Q. What athletic activities does the school offer?

A. Sports that your child can enjoy for the rest of their life.

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Ambleside School of Fredericksburg promotes life-long sports. Students take part in physical conditioning twice weekly. The five life-long sports our students engage in throughout the year are swimming, running, hiking/rock-climbing, tennis, and golf. Additionally, students are given the opportunity to engage in active play and exploration at least twice daily at break times.

Q. Does Ambleside use the Common Core standards?

A. Ambleside is not limited to the Common Core because we believe it is a small way to view a child who has so much life to live beyond just academics.

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Ambleside is not limited to the Common Core. Students at Ambleside are engaged in a varied and rich curriculum which fosters deep, critical thinking skills. Our goal is not to educate just for a job but for life, and, regarding the Common Core, as Dr. Daniel Coupland of Hillsdale College expresses clearly and simply: “Man is made for work, but he’s also made for so much more… Education should be about the highest things. We should study these things of the stars, plant cells, Mozart’s Requiem… not simply because they’ll get us into the right college or into the right line of work. Rather, we should study these noble things because they can tell us who we are, why we’re here… If education has become –as Common Core openly declares– preparation for work in a global economy, then this situation is far worse than Common Core critics ever anticipated. And the concerns about cost, and quality, and yes, even the constitutionality of Common Core, pale in comparison to the concerns for the hearts, minds, and souls of American children.” At Ambleside we focus on growth in mastery of academic and interpersonal habits and skills, knowing that achievement will follow said mastery.

Q. How will being in a small school benefit my child(ren)?

A. A “Culture of Engagement” means more attention from a teacher and better attention from the students. In a class of 14, all students can be engaged. In a class of 40, a few can disrupt the whole body.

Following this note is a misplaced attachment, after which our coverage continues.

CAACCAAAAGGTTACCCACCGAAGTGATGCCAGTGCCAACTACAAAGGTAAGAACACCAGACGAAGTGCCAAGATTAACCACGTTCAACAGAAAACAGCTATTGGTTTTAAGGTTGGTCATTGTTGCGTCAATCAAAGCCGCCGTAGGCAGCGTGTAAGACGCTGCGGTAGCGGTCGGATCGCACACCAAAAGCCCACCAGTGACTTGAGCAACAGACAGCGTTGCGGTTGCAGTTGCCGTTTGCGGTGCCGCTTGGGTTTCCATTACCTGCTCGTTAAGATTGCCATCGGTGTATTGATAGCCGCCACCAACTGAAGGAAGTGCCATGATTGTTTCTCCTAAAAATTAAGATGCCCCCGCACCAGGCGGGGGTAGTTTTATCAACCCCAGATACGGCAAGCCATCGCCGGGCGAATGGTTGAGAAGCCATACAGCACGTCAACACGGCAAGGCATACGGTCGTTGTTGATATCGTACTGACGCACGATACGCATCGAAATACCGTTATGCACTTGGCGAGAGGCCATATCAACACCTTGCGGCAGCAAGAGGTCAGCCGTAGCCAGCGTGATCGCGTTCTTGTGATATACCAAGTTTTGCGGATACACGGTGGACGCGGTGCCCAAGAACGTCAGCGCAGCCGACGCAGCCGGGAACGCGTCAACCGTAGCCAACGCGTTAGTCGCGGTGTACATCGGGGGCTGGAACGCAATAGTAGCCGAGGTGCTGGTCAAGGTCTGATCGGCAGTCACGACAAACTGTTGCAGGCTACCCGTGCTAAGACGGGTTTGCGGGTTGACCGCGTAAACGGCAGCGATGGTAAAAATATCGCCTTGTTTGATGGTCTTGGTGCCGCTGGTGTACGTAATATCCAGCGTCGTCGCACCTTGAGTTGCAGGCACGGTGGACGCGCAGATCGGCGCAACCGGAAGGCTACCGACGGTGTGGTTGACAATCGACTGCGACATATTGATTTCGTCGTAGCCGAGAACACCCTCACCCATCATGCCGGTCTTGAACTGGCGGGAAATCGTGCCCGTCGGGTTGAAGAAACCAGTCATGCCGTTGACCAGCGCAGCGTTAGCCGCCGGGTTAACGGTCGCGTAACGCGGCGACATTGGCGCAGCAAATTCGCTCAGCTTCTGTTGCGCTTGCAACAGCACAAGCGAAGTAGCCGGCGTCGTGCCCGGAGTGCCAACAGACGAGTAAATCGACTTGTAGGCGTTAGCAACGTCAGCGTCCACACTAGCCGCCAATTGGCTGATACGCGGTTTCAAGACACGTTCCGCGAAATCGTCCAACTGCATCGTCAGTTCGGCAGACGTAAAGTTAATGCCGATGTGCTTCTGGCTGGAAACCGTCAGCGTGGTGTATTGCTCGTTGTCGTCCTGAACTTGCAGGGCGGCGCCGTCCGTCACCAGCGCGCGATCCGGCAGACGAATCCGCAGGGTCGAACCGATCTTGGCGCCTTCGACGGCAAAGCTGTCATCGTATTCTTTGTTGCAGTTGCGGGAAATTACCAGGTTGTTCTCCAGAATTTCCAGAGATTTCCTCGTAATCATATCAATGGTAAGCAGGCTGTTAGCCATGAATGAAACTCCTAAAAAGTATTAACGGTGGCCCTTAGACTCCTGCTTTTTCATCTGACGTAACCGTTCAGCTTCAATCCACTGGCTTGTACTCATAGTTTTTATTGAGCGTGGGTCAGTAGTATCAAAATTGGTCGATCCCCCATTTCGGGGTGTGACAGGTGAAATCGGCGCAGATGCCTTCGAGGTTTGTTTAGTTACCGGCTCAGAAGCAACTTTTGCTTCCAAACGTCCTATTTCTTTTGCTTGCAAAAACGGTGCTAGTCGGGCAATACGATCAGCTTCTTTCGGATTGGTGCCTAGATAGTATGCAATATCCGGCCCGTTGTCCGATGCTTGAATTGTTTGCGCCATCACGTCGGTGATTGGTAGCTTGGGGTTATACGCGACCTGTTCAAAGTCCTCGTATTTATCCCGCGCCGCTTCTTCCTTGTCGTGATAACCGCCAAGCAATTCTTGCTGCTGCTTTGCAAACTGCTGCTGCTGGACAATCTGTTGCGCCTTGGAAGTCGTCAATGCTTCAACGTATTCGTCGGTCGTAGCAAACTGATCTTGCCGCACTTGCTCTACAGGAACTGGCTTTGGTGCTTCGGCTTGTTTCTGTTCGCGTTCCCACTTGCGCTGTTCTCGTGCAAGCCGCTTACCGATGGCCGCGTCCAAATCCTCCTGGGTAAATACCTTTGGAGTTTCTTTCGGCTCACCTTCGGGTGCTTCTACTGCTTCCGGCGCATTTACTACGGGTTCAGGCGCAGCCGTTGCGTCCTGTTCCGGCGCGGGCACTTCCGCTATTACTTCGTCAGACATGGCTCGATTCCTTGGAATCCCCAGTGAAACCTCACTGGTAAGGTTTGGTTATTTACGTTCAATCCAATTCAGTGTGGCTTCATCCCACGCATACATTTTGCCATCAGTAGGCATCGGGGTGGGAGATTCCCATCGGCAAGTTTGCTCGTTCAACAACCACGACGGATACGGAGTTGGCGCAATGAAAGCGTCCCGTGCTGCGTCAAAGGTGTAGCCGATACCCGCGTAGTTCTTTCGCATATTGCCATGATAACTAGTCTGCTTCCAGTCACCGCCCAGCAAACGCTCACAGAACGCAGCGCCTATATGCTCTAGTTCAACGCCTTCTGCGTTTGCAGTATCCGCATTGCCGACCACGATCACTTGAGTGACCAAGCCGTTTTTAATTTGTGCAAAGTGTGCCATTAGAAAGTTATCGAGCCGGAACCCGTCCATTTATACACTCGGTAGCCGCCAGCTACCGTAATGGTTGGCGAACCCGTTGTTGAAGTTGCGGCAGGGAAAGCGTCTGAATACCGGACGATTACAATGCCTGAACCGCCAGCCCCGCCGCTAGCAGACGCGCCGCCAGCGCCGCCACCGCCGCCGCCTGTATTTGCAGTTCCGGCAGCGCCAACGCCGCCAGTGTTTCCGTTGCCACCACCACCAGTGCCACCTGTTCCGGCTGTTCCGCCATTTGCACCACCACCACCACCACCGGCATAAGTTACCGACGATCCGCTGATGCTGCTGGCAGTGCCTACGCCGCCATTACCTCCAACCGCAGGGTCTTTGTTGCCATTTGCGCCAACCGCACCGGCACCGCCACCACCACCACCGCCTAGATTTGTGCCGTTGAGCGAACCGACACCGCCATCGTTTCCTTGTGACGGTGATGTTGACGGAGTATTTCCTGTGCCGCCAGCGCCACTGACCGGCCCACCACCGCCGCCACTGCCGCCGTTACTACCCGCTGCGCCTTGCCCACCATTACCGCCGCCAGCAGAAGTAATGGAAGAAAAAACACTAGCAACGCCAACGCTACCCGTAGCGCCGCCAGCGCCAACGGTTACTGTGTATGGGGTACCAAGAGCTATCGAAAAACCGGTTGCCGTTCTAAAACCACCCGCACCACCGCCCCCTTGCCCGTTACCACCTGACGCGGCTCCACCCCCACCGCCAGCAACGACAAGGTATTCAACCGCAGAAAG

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Studies have shown that small schools produce, on average, students of a higher academic standard than larger schools. This has been attributed to “the culture of engagement”. Students in small schools do not just have the advantage of greater attention from the teacher due to smaller classes, they also benefit from a school culture which is a lot more manageable. It is far easier to tailor education plans to suit smaller groups than it is to do so for larger ones. Other areas such as discipline, teacher-parent relations, morality, spirituality and ethos are far more manageable in smaller schools. Students are more easily engaged and therefore included in the school life and program

Q. What difference does it make to have a "philosophy driven school?"

A. Every classroom has a philosophy, whether they know it or not. It’s defined by the question, “Why do we do what we do?” Rather than letting each teacher answer this individually, we answer collectively and abide by that common view.

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Every school classroom has a philosophy. An educational philosophy answers the question, "Why we do what we do?" The philosophy you see playing out in a school classroom is based on one of these models: 1. whatever each individual teacher wants to do, or, 2. the vision of the head of school, or, 3. a cohesive philosophy consistently applied, like Montessori, Waldorf, or Charlotte Mason.
Parents should understand the philosophy behind their children's education, because it affects everything that happens in the classroom. And they should ask questions about how teachers are trained, because if they are not, then the philosophy will be 'whatever each individual teacher wants to do', and then the quality of education is fully dependent on which teacher you happen to get. We invite you to learn about the consistent philosophy of education at Ambleside by reading this website.

Q. What is the physical location of Ambleside School of Fredericksburg?